The Green Party in Tunbridge Wells has supported a decision by Tunbridge Well’s MP to delay the approval of a controversial new coal mine in Cumbria.
The fate of the mine – on the edge of Whitehaven, West Cumbria – was meant to be decided by July 7, but this was pushed back to mid-August after the sacking of levelling up secretary Michael Gove.
Greg Clark, who replaced Mr Gove, has now moved this deadline back to November 8, the department for Levelling Up, Housing and Communities has said.
It means the decision will be taken after a new prime minister has been elected to replace Boris Johnson.
The delay comes after the local Green Party in Tunbridge Wells wrote about the controversial mine in last week’s Times (August 10) and appealed to the Tunbridge Wells MP to scrap the plans.
John Anthony Hurst of the Tunbridge Wells Greens, said the group supported Mr Clark’s postponement of the decision, but added: “If Greg Clark keeps his job in the Cabinet, he should cancel this project.
“The Industrial Strategy he published as Business Minister in 2017 aimed to ‘maximise the advantages for UK industry for the global shift to green growth’, and a new UK coalmine would do the complete opposite.”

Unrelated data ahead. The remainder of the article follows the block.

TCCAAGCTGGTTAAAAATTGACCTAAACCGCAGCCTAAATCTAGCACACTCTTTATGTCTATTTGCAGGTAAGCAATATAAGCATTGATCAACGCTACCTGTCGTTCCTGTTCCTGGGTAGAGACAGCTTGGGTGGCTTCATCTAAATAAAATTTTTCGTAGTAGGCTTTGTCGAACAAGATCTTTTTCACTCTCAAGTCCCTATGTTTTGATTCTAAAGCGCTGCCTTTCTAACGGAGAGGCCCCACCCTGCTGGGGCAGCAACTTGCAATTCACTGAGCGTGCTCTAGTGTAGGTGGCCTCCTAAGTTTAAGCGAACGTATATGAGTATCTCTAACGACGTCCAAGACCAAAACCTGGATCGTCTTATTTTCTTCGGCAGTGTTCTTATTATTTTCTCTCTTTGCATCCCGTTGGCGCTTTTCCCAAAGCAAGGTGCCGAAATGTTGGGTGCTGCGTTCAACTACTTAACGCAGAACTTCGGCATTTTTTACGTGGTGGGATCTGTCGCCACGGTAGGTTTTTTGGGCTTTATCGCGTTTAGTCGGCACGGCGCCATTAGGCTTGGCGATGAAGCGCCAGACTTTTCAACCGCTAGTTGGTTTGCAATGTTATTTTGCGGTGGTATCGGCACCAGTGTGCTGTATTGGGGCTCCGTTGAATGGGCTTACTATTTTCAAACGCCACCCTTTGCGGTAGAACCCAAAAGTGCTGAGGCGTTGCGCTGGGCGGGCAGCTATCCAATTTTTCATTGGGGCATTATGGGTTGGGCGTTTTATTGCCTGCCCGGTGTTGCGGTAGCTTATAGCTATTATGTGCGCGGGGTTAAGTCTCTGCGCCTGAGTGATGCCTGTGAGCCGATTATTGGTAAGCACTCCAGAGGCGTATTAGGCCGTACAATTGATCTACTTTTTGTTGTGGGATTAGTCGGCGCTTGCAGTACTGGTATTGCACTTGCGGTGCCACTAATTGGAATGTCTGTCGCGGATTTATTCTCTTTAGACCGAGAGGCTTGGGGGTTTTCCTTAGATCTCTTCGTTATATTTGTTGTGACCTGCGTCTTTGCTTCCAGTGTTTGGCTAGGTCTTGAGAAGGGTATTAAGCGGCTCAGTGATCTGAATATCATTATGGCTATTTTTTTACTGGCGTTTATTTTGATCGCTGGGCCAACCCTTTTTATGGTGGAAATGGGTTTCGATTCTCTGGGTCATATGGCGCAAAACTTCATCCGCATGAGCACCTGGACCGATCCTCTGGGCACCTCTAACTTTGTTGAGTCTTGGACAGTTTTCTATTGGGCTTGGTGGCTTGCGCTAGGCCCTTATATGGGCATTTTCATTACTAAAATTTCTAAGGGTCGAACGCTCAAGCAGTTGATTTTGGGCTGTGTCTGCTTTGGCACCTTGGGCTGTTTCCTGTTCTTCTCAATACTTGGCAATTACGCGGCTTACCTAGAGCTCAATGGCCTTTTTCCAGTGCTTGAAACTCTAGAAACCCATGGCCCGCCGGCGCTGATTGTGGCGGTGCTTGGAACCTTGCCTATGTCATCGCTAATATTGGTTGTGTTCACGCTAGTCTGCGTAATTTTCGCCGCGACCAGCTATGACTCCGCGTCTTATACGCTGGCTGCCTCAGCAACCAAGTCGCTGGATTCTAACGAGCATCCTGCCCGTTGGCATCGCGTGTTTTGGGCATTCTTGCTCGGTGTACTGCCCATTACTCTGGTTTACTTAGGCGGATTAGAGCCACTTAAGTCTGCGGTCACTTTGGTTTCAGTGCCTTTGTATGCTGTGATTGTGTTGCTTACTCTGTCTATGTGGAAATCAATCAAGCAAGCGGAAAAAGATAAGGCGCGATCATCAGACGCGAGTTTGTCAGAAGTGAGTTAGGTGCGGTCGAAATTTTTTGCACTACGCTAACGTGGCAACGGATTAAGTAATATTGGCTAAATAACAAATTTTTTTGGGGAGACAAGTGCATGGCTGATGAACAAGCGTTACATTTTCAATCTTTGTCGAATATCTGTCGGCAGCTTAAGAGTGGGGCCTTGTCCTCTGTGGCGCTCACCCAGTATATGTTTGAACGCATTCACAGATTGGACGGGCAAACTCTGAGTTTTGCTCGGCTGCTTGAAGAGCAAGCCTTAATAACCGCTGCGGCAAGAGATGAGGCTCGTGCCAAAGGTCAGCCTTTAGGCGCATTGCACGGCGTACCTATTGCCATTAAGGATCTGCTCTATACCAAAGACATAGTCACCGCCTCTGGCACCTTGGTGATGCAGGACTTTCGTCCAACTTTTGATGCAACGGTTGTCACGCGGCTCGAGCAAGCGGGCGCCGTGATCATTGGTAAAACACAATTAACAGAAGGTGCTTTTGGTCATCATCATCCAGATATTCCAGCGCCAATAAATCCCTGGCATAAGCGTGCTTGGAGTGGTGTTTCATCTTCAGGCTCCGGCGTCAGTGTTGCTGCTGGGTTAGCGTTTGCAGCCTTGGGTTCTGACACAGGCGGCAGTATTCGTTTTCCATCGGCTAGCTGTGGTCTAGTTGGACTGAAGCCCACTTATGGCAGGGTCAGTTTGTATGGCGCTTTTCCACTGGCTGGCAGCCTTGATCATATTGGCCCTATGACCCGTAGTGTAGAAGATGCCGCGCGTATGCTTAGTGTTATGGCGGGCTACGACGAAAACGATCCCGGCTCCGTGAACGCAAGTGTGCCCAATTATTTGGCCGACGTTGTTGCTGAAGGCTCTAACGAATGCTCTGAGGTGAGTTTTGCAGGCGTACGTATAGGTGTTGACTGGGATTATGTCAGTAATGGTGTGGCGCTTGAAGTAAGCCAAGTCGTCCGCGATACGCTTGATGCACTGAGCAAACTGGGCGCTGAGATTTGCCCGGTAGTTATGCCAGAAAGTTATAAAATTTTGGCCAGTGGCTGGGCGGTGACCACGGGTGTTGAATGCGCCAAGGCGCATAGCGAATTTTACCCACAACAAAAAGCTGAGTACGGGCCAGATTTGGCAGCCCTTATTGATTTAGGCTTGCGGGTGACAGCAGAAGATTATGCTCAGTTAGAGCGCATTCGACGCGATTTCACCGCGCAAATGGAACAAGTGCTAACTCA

The Cumbrian mine is being planned to produce coke for the steel industry to avoid the need to import it from Russia – the world’s leading exporter of coal used in the industry – as opposed to producing coal for power stations.
“In these circumstances, given the imminent decision date, an additional period of time is required.”
Despite this, and while it is backed by several Tory MPs, the mine has been labelled ‘absolutely indefensible’ by Parliament’s Climate Change Committee chairman Lord Deben.
In a letter sent to the project’s stakeholders, a Government representative said: “This is a complex matter and officials are not yet in a position to complete their considerations prior to providing advice to Ministers.
“Planning Ministers will therefore not be in a position to reach a decision on this application by the previously notified date.
“The Secretary of State [Greg Clark MP] hereby gives notice that he has varied the timetable previously set and he will now issue his decision on or before November 8, 2022.”
If approved, the coal mine would be the first to open in the UK in 30 years, with the firm behind the project claiming it would create around 500 jobs.